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The Herald of Everett, Washington
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Wetmore Avenue balances business and pleasure

  • The Granada Theatre, 2926 Wetmore Ave., attracted a crowd in 1953. It is one of several venues on Wetmore Avenue that have since been torn down and re...

    Everett Public Library

    The Granada Theatre, 2926 Wetmore Ave., attracted a crowd in 1953. It is one of several venues on Wetmore Avenue that have since been torn down and replaced.

  • The Wall Street Building, at Wetmore Avenue and Wall Street, where the old theater once stood, is an office building.

    Joe Dyer/The Herald

    The Wall Street Building, at Wetmore Avenue and Wall Street, where the old theater once stood, is an office building.

  • The Wall Street Building, at Wetmore Avenue and Wall Street, where the old theater once stood, is an office building these days.

    Joe Dyer/The Herald

    The Wall Street Building, at Wetmore Avenue and Wall Street, where the old theater once stood, is an office building these days.

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By Andy Rathbun
Herald Writer
Published:
  • The Granada Theatre, 2926 Wetmore Ave., attracted a crowd in 1953. It is one of several venues on Wetmore Avenue that have since been torn down and re...

    Everett Public Library

    The Granada Theatre, 2926 Wetmore Ave., attracted a crowd in 1953. It is one of several venues on Wetmore Avenue that have since been torn down and replaced.

  • The Wall Street Building, at Wetmore Avenue and Wall Street, where the old theater once stood, is an office building.

    Joe Dyer/The Herald

    The Wall Street Building, at Wetmore Avenue and Wall Street, where the old theater once stood, is an office building.

  • The Wall Street Building, at Wetmore Avenue and Wall Street, where the old theater once stood, is an office building these days.

    Joe Dyer/The Herald

    The Wall Street Building, at Wetmore Avenue and Wall Street, where the old theater once stood, is an office building these days.

Charles Whitman Wetmore was the oddball.
Most of Everett's founders were Baptist. Wetmore was -- hmm -- an Episcopalian.
Most were Brown University grads. Wetmore was -- gasp -- a Harvard man.
Most were industrious and engaged investors. Wetmore -- why I do say, old boy -- wasn't.
"What he really liked was racing yachts," said David Dilgard, historian with the Everett Public Library. "I think that was what he would have rather done."
Nonetheless, like all of Everett's founders, Wetmore had money. He put enough of it into the upstart city to get a downtown street named after him in 1892.
In the early days of Everett, things could get heated on Wetmore Avenue, particularly at its corner with Hewitt Avenue. Rabble-rousers would set up soapboxes there and start preaching. Not surprising in a city with strong ties to labor, they often had a beef with capitalism.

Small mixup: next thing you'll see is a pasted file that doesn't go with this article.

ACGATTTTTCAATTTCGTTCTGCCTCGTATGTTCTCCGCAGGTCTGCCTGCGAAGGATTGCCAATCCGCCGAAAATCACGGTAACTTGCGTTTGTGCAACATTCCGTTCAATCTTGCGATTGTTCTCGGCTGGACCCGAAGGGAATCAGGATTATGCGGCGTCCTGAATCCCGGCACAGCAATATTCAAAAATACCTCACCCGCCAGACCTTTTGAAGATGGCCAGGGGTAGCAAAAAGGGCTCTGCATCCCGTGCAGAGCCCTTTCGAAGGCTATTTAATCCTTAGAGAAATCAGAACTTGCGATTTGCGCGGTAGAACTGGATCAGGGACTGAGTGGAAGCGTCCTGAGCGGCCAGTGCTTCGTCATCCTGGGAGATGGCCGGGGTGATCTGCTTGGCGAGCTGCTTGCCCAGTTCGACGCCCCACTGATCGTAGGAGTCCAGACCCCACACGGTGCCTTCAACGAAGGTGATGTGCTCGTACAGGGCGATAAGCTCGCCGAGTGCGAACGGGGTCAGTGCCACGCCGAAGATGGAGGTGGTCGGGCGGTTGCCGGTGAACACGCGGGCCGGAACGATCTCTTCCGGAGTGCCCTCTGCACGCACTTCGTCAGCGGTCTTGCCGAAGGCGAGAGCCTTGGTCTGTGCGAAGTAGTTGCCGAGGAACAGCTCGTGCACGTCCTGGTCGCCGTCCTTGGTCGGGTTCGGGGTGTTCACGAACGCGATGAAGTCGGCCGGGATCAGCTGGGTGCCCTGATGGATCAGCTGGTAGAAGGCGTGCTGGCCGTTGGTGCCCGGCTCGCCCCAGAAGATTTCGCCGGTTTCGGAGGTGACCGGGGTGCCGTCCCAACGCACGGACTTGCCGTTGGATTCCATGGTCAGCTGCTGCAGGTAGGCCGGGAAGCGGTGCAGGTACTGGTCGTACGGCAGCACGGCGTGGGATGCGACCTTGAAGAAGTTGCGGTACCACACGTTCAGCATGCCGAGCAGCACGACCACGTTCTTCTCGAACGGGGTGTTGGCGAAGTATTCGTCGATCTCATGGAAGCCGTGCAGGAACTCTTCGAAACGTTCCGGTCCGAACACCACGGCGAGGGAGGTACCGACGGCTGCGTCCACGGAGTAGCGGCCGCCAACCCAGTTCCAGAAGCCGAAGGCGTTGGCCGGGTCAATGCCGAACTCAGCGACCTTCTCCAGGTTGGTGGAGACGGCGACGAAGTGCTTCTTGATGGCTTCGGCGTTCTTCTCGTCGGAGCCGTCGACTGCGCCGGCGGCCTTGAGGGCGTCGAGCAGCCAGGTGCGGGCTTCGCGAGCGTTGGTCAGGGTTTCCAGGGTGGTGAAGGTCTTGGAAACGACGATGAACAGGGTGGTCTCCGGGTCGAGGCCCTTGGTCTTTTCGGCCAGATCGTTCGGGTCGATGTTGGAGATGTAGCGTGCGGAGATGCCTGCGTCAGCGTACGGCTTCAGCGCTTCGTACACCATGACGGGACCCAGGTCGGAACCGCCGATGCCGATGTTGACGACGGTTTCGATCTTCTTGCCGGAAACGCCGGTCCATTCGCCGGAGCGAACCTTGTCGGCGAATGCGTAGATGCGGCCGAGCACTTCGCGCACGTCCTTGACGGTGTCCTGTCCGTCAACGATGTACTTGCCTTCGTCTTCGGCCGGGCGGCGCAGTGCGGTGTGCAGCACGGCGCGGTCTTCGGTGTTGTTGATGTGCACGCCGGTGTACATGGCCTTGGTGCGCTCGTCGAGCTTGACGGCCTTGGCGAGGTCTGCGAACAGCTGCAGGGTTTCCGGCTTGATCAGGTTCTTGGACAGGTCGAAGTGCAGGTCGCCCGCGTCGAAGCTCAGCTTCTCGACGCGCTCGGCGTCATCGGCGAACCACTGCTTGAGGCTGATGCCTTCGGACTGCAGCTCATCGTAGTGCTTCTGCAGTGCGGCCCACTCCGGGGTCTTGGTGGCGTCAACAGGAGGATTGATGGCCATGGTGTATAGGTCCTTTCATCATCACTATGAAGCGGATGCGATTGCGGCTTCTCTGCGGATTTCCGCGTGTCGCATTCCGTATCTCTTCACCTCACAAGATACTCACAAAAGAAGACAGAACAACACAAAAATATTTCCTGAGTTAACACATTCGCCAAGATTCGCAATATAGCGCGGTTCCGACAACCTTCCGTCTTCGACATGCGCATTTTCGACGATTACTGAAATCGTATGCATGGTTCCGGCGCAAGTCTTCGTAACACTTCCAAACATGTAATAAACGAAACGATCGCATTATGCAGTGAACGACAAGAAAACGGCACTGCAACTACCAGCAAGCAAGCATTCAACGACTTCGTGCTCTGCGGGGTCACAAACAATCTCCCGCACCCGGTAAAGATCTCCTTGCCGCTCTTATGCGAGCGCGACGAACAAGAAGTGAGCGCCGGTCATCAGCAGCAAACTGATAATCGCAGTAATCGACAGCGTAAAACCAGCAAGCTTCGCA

During the Everett Massacre in 1916 -- when several died in a clash between organized labor and the police -- the block was the site of beatings and arrests, Dilgard said.
Things quieted down after that, maybe because businesses started shifting one street over, to Colby Avenue, or maybe because of a new law.
"Everett passed an ordinance that made it illegal to speak on that corner," Dilgard said.
Granted, the street didn't go silent.
It had City Hall, now on the National Register of Historic Places. Today, the building still hosts City Council meetings, even as much of the city's business is done across the street, in the Wall Street Building.
It had a string of theaters, like the Balboa and the Granada. Today, it claims the Village Theatre, which operates out of the 500-plus-seat Everett Performing Arts Center.
It had a way of balancing a bit of business with plenty of pleasure, not unlike Wetmore himself.
And it still does.
Notable Wetmore Avenue sites
• Karl's Bakery & Cafe, 2814 Wetmore Ave., moved to the block in the 1960s and has been serving doughnuts ever since.
• The Everett Performing Arts Center, 2710 Wetmore Ave., is managed by the award-winning Village Theatre.
• City Hall, 3002 Wetmore Ave., is on the National Register of Historic Places.
Fun with mnemonics!
Every Monday, we'll profile a downtown Everett street, as we challenge readers to come up with a mnemonic device to remember their order: Broadway, Lombard, Oakes, Rockefeller, Wetmore, Colby, Hoyt, Rucker and Grand. Reader Kim Carlson suggests: "Being Liberal Or Republican Won't Change How Roses Grow." Send your ideas to Andy Rathbun at arathbun@heraldnet.com or call him at 425-339-3479. Top ideas will win a prize.
One for the roads
Read about other downtown blocks featured in this series at www.heraldnet.com/thegrid.

Story tags » EverettHistory

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